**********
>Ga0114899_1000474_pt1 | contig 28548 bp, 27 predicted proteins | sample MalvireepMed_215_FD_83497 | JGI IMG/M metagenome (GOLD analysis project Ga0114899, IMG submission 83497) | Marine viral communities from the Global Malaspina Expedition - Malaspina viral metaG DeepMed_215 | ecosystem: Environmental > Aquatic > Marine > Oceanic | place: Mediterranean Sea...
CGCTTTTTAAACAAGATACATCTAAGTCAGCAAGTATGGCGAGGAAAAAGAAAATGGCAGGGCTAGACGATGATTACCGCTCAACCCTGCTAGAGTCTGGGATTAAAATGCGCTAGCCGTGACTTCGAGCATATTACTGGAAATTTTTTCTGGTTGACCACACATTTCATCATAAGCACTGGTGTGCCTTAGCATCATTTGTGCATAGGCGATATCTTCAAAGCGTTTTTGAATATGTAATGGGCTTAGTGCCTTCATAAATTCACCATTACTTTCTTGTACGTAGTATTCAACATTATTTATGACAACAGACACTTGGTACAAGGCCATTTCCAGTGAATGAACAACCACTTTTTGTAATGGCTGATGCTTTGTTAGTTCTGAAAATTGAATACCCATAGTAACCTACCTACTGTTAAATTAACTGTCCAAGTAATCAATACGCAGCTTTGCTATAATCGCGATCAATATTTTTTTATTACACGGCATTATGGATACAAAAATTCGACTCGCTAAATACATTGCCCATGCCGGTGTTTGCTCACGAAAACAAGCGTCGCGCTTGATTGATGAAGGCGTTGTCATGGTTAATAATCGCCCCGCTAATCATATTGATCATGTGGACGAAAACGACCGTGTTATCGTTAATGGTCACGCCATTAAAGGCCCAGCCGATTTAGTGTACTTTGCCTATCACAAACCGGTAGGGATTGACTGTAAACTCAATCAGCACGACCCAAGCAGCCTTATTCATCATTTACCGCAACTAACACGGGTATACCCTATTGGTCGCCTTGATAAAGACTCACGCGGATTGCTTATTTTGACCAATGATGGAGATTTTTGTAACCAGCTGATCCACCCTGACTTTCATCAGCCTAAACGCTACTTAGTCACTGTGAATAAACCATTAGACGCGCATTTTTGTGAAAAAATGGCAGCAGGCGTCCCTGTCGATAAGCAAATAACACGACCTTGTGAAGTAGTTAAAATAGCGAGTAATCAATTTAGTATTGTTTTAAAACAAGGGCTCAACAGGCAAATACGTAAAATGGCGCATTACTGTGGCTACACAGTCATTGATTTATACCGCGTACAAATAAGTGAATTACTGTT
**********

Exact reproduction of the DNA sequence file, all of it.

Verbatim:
>Ga0114899_1000474_pt1 | contig 28548 bp, 27 predicted proteins | sample MalvireepMed_215_FD_83497 | JGI IMG/M metagenome (GOLD analysis project Ga0114899, IMG submission 83497) | Marine viral communities from the Global Malaspina Expedition - Malaspina viral metaG DeepMed_215 | ecosystem: Environmental > Aquatic > Marine > Oceanic | place: Mediterranean Sea...
CGCTTTTTAAACAAGATACATCTAAGTCAGCAAGTATGGCGAGGAAAAAGAAAATGGCAGGGCTAGACGATGATTACCGCTCAACCCTGCTAGAGTCTGGGATTAAAATGCGCTAGCCGTGACTTCGAGCATATTACTGGAAATTTTTTCTGGTTGACCACACATTTCATCATAAGCACTGGTGTGCCTTAGCATCATTTGTGCATAGGCGATATCTTCAAAGCGTTTTTGAATATGTAATGGGCTTAGTGCCTTCATAAATTCACCATTACTTTCTTGTACGTAGTATTCAACATTATTTATGACAACAGACACTTGGTACAAGGCCATTTCCAGTGAATGAACAACCACTTTTTGTAATGGCTGATGCTTTGTTAGTTCTGAAAATTGAATACCCATAGTAACCTACCTACTGTTAAATTAACTGTCCAAGTAATCAATACGCAGCTTTGCTATAATCGCGATCAATATTTTTTTATTACACGGCATTATGGATACAAAAATTCGACTCGCTAAATACATTGCCCATGCCGGTGTTTGCTCACGAAAACAAGCGTCGCGCTTGATTGATGAAGGCGTTGTCATGGTTAATAATCGCCCCGCTAATCATATTGATCATGTGGACGAAAACGACCGTGTTATCGTTAATGGTCACGCCATTAAAGGCCCAGCCGATTTAGTGTACTTTGCCTATCACAAACCGGTAGGGATTGACTGTAAACTCAATCAGCACGACCCAAGCAGCCTTATTCATCATTTACCGCAACTAACACGGGTATACCCTATTGGTCGCCTTGATAAAGACTCACGCGGATTGCTTATTTTGACCAATGATGGAGATTTTTGTAACCAGCTGATCCACCCTGACTTTCATCAGCCTAAACGCTACTTAGTCACTGTGAATAAACCATTAGACGCGCATTTTTGTGAAAAAATGGCAGCAGGCGTCCCTGTCGATAAGCAAATAACACGACCTTGTGAAGTAGTTAAAATAGCGAGTAATCAATTTAGTATTGTTTTAAAACAAGGGCTCAACAGGCAAATACGTAAAATGGCGCATTACTGTGGCTACACAGTCATTGATTTATACCGCGTACAAATAAGTGAATTACTGTT